Local TV News Covers Health a Lot, but Not Always Well
Embargo expired: 3/8/2006 5:00 PM EST
Source Newsroom: University of Michigan Health System
Newswise — Local television newscasts, where most Americans get most of their news, are packed with medical stories and health information. But the first-ever national study of that coverage finds many problems with it, and sees room for improvement by both TV stations and the health experts whose work fills the news.
In the March issue of the American Journal of Managed Care, researchers from the University of Michigan and the University of Wisconsin-Madison report results from an in-depth analysis of health coverage on local TV newscasts from across the country.
In all, health and medical stories comprised 11 percent of the news portion of late-evening newscasts in the one-month period studied, with 1,799 such stories carried on 2,795 broadcasts captured from the representative sample of 122 stations in the nation's top 50 media markets.
The average story was 33 seconds long, and most did not give specifics about the source of the information presented. Items about specific diseases tended not to contain recommendations for viewers, or information about how common the disease was — which could help put the news into perspective with other health issues.
But most disturbing, the study's authors say, were the egregious errors contained in a small minority of studies — errors that could have led to serious consequences.
For instance, a story that aired on several stations reported on lemon juice's effect on sperm and speculated about, or presented as fact, the use of lemon juice as an effective contraceptive, and its potential effect on preventing sexual transmission of HIV, the virus that causes AIDS. Despite the fact that the study was done in a research lab, nearly all the stories failed to mention that it had not involved humans. Even more alarming, one of the stations misinterpreted the study altogether and stated that lemon juice may be a substitute for "costly" HIV medications.
"Egregious errors such as these can actually harm the public," says lead author James Pribble, M.D., a lecturer in the Department of Emergency Medicine at the U-M Medical School who began the study as a U-M Robert Wood Johnson Clinical Scholar.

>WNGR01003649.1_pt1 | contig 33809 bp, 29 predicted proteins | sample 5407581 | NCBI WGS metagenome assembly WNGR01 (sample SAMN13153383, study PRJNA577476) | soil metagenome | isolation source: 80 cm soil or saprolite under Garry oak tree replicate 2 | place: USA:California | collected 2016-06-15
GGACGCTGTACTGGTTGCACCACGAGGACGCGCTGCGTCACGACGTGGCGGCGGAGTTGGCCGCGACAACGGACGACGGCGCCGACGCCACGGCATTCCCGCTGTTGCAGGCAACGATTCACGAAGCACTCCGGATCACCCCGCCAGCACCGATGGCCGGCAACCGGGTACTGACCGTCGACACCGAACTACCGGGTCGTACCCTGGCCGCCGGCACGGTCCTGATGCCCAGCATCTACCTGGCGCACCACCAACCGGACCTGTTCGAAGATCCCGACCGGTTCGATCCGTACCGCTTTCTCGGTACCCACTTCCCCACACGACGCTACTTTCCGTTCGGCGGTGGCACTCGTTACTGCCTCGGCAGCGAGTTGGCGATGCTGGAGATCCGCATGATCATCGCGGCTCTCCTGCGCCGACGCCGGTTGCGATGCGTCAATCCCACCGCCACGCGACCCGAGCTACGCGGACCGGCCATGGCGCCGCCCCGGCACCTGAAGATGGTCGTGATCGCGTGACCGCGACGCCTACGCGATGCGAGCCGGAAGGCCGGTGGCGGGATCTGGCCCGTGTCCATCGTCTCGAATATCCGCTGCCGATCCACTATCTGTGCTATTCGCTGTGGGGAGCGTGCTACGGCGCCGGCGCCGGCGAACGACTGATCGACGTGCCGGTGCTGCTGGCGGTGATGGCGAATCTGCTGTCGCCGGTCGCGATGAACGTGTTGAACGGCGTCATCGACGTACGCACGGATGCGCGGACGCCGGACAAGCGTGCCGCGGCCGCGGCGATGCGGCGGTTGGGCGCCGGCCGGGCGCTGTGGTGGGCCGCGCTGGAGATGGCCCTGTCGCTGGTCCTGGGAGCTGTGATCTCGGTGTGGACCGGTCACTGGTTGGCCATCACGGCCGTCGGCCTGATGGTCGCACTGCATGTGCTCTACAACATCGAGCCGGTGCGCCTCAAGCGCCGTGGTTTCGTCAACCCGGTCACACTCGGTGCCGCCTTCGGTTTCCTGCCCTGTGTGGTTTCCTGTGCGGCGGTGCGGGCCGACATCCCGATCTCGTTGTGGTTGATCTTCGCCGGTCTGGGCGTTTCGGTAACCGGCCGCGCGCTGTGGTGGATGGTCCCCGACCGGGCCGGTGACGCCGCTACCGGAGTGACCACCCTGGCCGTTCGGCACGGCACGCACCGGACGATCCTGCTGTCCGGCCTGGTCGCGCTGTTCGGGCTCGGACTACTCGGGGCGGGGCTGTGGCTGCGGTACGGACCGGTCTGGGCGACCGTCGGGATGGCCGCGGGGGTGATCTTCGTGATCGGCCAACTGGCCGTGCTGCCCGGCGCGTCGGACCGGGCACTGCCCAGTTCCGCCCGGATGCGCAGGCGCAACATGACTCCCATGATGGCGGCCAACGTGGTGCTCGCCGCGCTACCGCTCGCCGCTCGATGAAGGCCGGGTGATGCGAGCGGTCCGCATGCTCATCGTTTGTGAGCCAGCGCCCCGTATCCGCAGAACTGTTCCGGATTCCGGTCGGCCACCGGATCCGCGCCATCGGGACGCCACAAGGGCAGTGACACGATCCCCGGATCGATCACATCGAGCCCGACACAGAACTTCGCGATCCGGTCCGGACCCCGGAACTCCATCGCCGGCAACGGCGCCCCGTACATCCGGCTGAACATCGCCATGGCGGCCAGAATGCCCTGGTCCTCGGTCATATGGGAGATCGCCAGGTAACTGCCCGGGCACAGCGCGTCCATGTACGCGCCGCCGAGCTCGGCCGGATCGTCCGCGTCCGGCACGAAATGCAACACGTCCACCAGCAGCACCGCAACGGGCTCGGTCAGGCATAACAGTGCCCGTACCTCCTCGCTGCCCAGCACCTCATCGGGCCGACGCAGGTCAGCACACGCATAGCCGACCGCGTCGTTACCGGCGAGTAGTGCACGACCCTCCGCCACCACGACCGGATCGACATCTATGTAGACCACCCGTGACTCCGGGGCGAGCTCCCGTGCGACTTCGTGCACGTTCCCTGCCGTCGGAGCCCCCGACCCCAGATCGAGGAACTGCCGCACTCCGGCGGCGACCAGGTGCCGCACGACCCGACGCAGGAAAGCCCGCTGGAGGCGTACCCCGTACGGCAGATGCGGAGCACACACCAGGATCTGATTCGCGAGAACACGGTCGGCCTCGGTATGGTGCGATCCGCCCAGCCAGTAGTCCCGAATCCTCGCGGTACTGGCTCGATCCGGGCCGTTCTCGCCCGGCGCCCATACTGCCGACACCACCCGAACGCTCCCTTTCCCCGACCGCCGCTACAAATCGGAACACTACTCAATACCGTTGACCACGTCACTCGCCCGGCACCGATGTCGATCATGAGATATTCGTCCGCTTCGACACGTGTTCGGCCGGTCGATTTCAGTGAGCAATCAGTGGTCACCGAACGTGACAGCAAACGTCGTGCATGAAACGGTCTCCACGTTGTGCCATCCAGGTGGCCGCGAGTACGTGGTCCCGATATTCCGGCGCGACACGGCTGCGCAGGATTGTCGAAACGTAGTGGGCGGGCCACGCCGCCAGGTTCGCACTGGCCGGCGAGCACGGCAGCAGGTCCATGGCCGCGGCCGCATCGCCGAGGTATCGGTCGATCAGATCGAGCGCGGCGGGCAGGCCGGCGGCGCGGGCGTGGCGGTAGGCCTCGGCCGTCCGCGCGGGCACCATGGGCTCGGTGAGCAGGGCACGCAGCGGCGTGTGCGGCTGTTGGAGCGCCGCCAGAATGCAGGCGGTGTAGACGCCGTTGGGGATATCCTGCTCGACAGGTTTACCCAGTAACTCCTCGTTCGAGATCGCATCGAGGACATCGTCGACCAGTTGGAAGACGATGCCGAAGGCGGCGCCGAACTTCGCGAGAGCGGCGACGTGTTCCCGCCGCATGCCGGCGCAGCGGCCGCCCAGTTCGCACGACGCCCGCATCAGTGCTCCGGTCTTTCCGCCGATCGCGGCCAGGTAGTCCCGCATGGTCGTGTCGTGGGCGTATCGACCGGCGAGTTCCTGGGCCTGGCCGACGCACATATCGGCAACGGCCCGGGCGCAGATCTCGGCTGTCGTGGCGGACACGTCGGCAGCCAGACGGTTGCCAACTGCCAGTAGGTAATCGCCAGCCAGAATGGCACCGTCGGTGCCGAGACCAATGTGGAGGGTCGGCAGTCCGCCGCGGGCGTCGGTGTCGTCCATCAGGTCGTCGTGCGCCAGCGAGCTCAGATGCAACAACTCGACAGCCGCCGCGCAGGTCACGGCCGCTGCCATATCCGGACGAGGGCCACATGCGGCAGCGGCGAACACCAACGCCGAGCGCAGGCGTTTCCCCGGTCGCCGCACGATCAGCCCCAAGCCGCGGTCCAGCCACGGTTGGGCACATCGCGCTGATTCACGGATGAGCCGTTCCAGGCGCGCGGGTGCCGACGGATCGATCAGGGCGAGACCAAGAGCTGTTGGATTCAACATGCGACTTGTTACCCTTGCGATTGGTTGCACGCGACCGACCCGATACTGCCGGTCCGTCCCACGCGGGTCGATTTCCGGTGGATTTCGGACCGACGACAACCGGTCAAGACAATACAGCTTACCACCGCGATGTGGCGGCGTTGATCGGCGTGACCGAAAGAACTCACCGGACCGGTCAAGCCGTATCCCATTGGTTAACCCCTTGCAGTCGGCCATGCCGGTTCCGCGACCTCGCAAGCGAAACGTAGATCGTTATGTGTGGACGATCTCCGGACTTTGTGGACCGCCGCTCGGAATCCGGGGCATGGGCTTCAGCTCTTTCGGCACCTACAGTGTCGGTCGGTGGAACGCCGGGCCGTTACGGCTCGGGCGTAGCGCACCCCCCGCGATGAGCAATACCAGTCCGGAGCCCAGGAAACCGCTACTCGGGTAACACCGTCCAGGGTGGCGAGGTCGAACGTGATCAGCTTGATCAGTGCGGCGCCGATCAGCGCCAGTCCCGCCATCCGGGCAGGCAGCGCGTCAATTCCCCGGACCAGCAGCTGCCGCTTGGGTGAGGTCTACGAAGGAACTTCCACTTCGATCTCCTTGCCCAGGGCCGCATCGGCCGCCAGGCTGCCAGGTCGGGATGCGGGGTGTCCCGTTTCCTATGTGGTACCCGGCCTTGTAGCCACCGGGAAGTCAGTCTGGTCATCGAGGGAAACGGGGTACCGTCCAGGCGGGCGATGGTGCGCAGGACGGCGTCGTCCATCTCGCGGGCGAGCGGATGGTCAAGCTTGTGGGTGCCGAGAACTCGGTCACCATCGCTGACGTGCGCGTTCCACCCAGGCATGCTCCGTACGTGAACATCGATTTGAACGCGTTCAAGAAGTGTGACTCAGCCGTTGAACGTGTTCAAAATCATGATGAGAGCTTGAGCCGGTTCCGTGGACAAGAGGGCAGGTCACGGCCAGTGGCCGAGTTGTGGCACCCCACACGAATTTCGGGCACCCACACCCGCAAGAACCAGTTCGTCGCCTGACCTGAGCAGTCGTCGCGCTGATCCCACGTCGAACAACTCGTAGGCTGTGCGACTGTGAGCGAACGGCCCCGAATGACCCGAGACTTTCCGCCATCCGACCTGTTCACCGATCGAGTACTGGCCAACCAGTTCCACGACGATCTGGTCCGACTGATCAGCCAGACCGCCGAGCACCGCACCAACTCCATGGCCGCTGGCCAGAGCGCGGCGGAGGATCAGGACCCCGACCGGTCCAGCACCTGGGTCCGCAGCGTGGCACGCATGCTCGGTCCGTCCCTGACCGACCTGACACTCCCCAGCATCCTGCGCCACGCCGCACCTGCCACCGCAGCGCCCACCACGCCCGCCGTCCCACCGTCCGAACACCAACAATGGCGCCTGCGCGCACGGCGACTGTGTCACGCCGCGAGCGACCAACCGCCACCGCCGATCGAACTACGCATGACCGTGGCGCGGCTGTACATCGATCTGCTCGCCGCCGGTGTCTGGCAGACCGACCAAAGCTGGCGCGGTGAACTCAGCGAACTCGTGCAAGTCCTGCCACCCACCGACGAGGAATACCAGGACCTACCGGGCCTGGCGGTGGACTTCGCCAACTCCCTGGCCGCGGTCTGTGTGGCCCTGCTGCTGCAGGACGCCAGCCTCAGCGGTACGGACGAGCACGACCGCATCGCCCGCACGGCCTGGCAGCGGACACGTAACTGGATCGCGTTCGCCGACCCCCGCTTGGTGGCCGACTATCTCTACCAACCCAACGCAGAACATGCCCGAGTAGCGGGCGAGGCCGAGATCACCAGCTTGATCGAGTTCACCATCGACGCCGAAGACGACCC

"The key here is the focus on local news," says co-author Ken Goldstein, Ph.D., a UW-Madison professor of political science. "Local TV news is the single greatest source of information for the majority of Americans — whether it be politics or health — and understanding what sorts of health information people are being exposed to demands that we analyze the content of this most prevalent source."
Thousands of hours of local news broadcasts were recorded and compiled by Newslab, a unique UW-Madison facility directed by Goldstein that was originally developed to study TV coverage of political campaigns. The new study is the first time Newslab has been used to study a non-political topic, and the first exhaustive study of health coverage on local TV. Most studies of health and medical coverage have focused on newspapers and national network television shows.
The study focused on broadcasts from October 2002, which had been stored in Newslab's servers for analysis pertaining to elections held that November. They offered a goldmine of health stories.
Each story was viewed by two trained study staff, who noted the story's subject matter, length and other characteristics, and wrote descriptive summaries. Then, a physician or other health professional viewed each story and categorized it according to the medical condition discussed. The researchers also looked for patterns in the stories carried on different stations, for example items about a single new research study that appeared on multiple newscasts.